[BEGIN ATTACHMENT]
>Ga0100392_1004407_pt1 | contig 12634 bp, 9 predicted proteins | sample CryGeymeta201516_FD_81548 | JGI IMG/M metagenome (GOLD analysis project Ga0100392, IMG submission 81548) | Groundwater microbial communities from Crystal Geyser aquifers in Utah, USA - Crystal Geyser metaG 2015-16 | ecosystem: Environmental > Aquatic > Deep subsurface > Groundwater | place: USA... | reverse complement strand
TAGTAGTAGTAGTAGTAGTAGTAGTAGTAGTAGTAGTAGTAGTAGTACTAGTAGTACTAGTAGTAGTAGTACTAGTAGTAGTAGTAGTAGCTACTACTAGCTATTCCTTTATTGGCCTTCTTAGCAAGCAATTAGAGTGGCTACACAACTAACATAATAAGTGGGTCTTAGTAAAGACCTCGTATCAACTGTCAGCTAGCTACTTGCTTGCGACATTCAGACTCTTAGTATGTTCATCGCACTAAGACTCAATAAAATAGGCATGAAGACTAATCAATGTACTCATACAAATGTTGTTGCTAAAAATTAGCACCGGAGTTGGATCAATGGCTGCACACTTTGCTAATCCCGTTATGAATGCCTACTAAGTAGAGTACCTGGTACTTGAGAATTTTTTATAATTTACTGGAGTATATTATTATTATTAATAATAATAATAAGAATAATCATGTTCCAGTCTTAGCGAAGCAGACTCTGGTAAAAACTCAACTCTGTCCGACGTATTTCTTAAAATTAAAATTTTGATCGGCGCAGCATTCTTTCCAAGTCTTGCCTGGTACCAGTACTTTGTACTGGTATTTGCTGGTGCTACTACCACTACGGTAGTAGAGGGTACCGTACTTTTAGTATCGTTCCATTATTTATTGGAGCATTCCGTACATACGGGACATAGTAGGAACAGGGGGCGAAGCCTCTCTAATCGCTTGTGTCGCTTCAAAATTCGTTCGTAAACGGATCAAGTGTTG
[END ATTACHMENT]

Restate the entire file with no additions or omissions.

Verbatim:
>Ga0100392_1004407_pt1 | contig 12634 bp, 9 predicted proteins | sample CryGeymeta201516_FD_81548 | JGI IMG/M metagenome (GOLD analysis project Ga0100392, IMG submission 81548) | Groundwater microbial communities from Crystal Geyser aquifers in Utah, USA - Crystal Geyser metaG 2015-16 | ecosystem: Environmental > Aquatic > Deep subsurface > Groundwater | place: USA... | reverse complement strand
TAGTAGTAGTAGTAGTAGTAGTAGTAGTAGTAGTAGTAGTAGTAGTACTAGTAGTACTAGTAGTAGTAGTACTAGTAGTAGTAGTAGTAGCTACTACTAGCTATTCCTTTATTGGCCTTCTTAGCAAGCAATTAGAGTGGCTACACAACTAACATAATAAGTGGGTCTTAGTAAAGACCTCGTATCAACTGTCAGCTAGCTACTTGCTTGCGACATTCAGACTCTTAGTATGTTCATCGCACTAAGACTCAATAAAATAGGCATGAAGACTAATCAATGTACTCATACAAATGTTGTTGCTAAAAATTAGCACCGGAGTTGGATCAATGGCTGCACACTTTGCTAATCCCGTTATGAATGCCTACTAAGTAGAGTACCTGGTACTTGAGAATTTTTTATAATTTACTGGAGTATATTATTATTATTAATAATAATAATAAGAATAATCATGTTCCAGTCTTAGCGAAGCAGACTCTGGTAAAAACTCAACTCTGTCCGACGTATTTCTTAAAATTAAAATTTTGATCGGCGCAGCATTCTTTCCAAGTCTTGCCTGGTACCAGTACTTTGTACTGGTATTTGCTGGTGCTACTACCACTACGGTAGTAGAGGGTACCGTACTTTTAGTATCGTTCCATTATTTATTGGAGCATTCCGTACATACGGGACATAGTAGGAACAGGGGGCGAAGCCTCTCTAATCGCTTGTGTCGCTTCAAAATTCGTTCGTAAACGGATCAAGTGTTG